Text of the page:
ContractsProf Blog

Editor: Jeremy Telman
Oklahoma City University
School of Law

Tuesday, March 7, 2023

Great News for Libelous Bloggers Everywhere!

Screenshot 2023-03-07 at 7.19.12 AMOver at the Volokh Conspiracy, the man himself, Eugene Volokh (left), reports on Arthaud v. Fugliea case in which plaintiff alleged that he had been defamed by a blog post that was published in 2018.  Plaintiff did not discover the post until 2021 and sued within weeks of discovery.  North Dakota's Supreme Court ruled that the two-year statute of limitations had lapsed.  The statute of limitations runs from the time of publication, not from the time of discovery.

This is a boon to all bloggers, especially those whose posts are rarely discovered.  We feel newly empowered to remove the gloves!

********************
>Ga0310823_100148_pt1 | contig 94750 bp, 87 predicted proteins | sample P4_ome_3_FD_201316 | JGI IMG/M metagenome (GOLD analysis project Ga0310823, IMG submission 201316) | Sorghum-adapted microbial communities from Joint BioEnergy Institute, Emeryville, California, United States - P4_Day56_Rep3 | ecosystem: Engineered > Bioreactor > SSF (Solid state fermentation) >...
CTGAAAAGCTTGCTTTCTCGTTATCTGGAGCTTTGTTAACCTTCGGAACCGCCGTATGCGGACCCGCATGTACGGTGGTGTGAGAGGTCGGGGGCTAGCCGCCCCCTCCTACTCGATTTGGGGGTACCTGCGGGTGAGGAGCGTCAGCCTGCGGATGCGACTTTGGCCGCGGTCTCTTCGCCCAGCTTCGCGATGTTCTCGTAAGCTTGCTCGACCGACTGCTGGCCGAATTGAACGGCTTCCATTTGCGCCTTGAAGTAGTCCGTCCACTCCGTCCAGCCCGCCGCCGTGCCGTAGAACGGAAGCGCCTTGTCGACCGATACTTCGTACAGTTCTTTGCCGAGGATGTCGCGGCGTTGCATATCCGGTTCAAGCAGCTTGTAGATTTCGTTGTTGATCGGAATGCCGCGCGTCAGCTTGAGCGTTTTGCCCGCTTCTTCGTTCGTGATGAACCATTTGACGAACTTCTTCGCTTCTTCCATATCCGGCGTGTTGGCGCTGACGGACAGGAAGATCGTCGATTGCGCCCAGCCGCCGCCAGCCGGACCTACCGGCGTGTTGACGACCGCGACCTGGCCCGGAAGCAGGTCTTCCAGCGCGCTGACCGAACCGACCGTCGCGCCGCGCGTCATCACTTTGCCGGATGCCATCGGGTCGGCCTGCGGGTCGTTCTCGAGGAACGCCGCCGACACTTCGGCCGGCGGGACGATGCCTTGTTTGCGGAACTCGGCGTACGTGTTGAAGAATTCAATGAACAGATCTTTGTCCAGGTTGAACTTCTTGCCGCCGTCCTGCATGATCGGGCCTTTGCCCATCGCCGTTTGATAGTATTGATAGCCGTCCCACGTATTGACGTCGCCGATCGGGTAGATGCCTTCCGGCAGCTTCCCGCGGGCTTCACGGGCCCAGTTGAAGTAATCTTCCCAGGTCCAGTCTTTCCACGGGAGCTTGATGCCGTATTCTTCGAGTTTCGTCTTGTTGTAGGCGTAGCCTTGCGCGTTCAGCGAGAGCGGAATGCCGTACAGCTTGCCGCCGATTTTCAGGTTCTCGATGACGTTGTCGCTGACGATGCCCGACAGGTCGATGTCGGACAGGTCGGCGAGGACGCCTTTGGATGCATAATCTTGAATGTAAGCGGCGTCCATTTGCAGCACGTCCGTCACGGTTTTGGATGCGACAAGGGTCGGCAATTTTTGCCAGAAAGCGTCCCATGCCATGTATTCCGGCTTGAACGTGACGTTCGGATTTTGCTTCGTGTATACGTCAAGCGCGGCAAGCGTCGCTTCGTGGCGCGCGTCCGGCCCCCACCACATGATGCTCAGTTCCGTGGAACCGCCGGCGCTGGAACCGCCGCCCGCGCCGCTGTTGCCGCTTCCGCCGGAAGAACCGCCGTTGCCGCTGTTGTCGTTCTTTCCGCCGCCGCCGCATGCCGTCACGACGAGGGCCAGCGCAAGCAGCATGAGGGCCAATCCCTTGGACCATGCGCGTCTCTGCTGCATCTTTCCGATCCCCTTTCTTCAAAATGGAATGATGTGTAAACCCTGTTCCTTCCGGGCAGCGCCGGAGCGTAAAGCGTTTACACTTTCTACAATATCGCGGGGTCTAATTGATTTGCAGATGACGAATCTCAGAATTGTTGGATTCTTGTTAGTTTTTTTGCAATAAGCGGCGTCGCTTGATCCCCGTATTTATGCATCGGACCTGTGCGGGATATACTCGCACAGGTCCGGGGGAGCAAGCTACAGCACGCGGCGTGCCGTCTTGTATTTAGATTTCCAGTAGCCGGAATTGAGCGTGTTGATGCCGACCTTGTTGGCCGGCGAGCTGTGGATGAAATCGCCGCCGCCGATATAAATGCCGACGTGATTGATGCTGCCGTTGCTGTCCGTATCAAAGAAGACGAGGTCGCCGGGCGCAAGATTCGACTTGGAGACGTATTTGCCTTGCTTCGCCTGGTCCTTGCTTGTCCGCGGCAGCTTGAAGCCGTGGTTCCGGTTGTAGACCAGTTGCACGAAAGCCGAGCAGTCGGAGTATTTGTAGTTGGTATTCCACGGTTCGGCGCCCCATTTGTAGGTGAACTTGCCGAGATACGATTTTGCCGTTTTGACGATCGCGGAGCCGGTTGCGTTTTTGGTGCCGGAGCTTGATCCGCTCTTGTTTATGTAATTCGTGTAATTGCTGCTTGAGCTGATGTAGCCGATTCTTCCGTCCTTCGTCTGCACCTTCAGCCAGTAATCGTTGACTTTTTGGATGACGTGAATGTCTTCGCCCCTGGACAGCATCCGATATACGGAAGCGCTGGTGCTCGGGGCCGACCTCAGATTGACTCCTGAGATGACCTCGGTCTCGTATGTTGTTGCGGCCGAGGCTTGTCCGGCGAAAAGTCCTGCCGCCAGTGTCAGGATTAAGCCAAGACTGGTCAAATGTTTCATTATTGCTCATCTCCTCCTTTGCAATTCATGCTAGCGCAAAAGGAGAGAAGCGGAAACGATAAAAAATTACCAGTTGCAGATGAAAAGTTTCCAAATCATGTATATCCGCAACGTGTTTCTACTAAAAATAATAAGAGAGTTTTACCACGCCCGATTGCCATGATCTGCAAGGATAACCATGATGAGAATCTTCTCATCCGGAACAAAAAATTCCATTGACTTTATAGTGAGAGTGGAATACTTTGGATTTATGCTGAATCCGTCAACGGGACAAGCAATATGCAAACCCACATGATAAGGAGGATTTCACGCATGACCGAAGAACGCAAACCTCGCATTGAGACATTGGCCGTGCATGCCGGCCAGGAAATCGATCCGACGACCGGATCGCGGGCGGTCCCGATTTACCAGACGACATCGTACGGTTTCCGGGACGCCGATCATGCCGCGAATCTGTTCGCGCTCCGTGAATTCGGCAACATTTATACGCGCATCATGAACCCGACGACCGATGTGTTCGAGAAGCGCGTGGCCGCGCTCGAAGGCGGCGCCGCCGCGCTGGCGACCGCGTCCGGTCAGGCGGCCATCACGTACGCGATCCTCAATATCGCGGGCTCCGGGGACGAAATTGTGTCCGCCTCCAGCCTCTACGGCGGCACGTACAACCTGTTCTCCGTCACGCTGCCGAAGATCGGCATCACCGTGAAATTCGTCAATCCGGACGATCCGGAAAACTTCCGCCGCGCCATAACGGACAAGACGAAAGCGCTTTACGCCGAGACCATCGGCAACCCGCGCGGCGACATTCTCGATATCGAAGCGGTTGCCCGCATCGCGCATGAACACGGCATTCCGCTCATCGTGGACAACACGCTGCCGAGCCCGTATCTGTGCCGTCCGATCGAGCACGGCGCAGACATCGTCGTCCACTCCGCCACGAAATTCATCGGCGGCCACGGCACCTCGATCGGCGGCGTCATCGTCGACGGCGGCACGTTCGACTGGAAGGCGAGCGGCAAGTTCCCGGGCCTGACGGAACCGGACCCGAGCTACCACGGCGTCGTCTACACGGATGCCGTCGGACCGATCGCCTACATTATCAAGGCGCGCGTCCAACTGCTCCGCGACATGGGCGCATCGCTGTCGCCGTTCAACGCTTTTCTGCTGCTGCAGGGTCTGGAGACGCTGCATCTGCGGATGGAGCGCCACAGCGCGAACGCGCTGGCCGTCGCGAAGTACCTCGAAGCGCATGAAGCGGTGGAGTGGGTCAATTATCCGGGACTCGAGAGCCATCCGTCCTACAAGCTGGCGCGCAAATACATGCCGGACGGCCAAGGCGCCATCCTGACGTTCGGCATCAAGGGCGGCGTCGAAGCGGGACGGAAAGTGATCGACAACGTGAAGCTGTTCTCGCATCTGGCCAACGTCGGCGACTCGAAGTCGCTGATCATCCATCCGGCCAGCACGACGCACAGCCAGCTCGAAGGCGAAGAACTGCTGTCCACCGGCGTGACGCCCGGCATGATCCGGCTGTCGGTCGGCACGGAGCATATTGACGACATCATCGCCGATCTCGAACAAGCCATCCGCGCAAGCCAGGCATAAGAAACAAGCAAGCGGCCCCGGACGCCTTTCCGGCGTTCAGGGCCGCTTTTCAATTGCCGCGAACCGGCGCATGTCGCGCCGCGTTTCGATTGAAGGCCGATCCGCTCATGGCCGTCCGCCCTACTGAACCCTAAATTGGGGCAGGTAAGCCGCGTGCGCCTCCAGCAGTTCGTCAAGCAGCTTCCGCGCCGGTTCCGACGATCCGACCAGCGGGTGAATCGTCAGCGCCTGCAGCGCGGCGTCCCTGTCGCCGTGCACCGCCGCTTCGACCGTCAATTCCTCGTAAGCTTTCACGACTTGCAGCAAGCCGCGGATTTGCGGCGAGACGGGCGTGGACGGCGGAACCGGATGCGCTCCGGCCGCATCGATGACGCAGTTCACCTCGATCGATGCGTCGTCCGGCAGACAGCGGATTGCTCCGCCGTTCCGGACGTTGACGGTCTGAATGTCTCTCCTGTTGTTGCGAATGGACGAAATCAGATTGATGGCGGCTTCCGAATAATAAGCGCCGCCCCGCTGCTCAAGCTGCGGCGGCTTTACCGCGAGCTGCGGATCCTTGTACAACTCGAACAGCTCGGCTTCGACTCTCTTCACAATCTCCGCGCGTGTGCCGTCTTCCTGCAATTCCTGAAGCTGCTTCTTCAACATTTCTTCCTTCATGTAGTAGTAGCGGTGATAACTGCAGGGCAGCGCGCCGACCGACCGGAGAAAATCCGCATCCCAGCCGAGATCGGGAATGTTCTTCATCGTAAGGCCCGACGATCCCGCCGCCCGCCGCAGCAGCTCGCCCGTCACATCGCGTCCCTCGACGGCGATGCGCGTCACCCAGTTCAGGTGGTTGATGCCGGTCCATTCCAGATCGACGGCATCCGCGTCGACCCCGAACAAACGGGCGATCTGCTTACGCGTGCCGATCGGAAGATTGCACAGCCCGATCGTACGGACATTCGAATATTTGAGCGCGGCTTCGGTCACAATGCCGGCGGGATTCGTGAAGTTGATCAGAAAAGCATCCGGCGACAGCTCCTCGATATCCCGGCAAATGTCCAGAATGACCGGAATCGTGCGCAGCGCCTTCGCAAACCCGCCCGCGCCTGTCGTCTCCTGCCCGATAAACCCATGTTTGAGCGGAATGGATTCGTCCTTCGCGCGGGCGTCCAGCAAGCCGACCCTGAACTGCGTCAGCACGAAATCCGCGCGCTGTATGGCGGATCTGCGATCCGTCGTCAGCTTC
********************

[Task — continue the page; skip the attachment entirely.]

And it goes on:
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The Unbearable Lightness of Obscurity. (And even if they sue us, we are judgment proof because . . . obscure.) Still, it reminds one of the advisability of forcing posters into indemnification agreements with the Host. Oops, did i say that out loud?

Posted by: Sidney DeLong | Mar 10, 2023 6:10:24 AM

Somewhat more to the point, all libel law is local, as some defendants in actions brought in the U.K. have discovered to their distress. The two year statute of limitations thus applies only if you are sued in North Dakota. Enterprising plaintiffs will find a more accommodating forum with a longer statute. The real issue will be the one we all struggled with as 1Ls in Civil Procedure, which is where a poster on the internet may be sued consistently with Due Process.

Posted by: Sidney DeLong | Mar 10, 2023 6:21:14 AM